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Renee Lapointe of Aroostook County wrote this for a statewide scholarship sponsored by the Maine Council for Elder Abuse Prevention and the Maine Federation of Women’s Clubs. Participants were asked to explain elder abuse and what it means to them. This essay won the competition.  

Today in America, an estimated 5 million older adults, or 1 in 10 older Americans, experience physical, mental and financial elder abuse, neglect or exploitation each year. How can this still be happening in America?

I come from a unique upbringing which gave me a firsthand view of what elder abuse really means. My family runs a home for the elderly with cognitive deficits. I was raised in the same home they call home. I knew at an early age they were my equal and should be treated that way. I also have several members of my family who have been diagnosed with dementia and have lost their lives to this horrible disease.  

During my junior year of high school I wanted to make a difference and took a CNA course and passed my state exam. I now have the privilege of working at our local nursing home a few hours a week providing one-on-one care to many residents.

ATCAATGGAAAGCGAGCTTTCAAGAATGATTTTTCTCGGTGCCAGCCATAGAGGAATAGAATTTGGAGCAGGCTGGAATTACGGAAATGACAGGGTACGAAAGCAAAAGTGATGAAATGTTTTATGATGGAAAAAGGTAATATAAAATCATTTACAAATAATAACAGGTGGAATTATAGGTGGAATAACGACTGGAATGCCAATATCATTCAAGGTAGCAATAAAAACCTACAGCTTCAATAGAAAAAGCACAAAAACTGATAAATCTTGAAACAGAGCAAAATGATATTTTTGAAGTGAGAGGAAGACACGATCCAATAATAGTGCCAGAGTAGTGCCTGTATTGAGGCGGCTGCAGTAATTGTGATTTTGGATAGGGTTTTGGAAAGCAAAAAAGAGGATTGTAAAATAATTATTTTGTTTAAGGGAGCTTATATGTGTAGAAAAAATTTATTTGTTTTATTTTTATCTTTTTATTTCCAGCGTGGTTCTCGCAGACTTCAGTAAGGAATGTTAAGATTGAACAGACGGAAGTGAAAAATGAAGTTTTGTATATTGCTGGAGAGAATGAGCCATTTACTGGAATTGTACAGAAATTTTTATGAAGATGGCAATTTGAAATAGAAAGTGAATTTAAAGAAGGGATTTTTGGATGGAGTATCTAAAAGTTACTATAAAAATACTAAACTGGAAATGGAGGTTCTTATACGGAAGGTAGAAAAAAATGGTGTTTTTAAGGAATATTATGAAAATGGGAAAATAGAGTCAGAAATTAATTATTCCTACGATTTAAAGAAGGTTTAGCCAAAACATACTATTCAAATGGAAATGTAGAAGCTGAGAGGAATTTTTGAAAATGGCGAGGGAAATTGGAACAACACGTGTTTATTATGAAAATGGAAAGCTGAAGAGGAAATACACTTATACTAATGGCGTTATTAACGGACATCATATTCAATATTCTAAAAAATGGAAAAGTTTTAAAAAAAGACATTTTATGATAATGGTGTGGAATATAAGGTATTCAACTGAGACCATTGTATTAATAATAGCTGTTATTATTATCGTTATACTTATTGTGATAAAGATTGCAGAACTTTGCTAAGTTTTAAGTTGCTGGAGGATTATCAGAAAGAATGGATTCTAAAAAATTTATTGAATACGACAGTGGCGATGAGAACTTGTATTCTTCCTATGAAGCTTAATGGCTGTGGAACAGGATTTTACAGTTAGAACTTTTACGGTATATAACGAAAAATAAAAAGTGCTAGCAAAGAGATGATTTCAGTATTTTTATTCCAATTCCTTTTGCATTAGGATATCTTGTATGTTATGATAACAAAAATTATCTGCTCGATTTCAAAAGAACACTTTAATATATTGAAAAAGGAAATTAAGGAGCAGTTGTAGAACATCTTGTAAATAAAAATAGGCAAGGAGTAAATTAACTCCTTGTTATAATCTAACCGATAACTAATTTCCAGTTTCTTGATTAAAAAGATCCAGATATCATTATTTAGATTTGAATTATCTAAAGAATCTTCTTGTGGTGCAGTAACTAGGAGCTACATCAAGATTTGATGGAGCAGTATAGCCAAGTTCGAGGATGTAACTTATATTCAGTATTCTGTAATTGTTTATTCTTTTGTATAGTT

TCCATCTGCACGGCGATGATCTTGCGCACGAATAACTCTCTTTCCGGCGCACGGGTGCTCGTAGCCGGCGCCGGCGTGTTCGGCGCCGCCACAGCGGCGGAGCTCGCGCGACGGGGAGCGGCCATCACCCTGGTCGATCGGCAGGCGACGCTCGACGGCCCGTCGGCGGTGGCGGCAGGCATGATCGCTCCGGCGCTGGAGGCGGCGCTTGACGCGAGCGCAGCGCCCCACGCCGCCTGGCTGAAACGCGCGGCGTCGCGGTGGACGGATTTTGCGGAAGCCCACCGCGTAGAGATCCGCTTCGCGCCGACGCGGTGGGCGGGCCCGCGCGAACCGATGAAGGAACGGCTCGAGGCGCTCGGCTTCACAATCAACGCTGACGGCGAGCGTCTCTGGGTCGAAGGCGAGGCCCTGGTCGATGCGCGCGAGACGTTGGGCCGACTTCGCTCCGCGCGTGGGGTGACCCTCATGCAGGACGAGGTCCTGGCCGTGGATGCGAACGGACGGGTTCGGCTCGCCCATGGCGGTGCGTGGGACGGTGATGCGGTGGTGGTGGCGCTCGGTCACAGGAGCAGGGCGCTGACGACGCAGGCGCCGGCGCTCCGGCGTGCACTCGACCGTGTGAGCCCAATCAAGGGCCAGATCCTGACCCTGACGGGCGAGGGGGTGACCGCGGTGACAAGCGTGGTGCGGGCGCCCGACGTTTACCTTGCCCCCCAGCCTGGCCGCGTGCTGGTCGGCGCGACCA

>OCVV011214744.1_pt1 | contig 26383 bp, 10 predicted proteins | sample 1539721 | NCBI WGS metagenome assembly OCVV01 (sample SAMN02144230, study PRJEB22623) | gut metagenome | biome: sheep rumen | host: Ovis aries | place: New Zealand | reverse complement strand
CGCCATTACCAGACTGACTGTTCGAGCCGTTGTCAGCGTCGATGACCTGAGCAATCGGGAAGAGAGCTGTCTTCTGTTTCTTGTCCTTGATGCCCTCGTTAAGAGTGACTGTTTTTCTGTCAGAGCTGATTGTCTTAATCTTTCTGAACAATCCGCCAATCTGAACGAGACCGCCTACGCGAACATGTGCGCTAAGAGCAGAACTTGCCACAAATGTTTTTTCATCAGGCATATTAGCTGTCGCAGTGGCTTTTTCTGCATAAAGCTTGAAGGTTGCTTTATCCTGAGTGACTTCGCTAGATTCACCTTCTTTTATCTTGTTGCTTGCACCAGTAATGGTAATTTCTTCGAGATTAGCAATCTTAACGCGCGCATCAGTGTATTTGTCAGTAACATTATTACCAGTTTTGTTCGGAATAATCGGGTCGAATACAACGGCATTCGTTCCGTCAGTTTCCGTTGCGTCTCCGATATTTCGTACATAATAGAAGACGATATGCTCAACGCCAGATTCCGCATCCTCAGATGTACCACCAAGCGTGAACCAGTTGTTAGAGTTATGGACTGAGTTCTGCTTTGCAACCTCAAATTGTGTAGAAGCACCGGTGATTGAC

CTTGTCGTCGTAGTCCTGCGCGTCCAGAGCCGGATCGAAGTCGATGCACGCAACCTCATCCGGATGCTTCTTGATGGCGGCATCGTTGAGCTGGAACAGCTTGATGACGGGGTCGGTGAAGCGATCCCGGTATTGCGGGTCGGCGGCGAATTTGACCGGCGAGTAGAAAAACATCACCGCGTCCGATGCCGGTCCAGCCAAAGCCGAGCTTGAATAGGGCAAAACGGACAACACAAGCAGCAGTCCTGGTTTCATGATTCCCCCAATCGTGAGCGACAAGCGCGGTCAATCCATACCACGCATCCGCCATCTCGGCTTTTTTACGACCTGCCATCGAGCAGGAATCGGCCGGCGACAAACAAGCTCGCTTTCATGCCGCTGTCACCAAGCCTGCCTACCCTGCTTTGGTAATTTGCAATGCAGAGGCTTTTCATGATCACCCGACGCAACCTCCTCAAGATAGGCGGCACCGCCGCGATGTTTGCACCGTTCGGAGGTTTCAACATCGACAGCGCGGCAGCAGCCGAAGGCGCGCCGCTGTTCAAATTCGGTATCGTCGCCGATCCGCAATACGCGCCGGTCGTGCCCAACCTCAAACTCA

The people I work for only want to be respected and cared for. They love to talk about their past and their families. They love it when you take the time to listen to them.

Why am I telling you all this? It is because these are some of the most vulnerable humans in our society. These are the ones who we should be protecting. But yet they are being mistreated, abused and finding themselves financially broke because of family members and people they trusted. How can we make sure this does not continue to happen?

Caring for those who once cared for us is a privilege. I’ve had several conversations on how to fix this pandemic of abuse. One of my ideas is to give caregivers their own caregivers, someone that will be able to relieve them when they need to get out, rest or have some free time. My mother is a mental health therapist and the therapists in her office are always making sure that each and every one of them are taking care of themselves, self care, self love and time to refresh their own spirit. You can’t provide care to another from an empty cup.

Another idea is that our direct care workers are some of the lowest paid workers in America yet they are caring for our most vulnerable. We need to provide these workers with rate increases and incentives.

Another idea is more senior centers where they can talk to therapists, counselors, sex educators, lawyers, accountants, and any other  profession for free advice.  

If you want to learn more about how you can help prevent elder abuse or you need help stopping abuse visit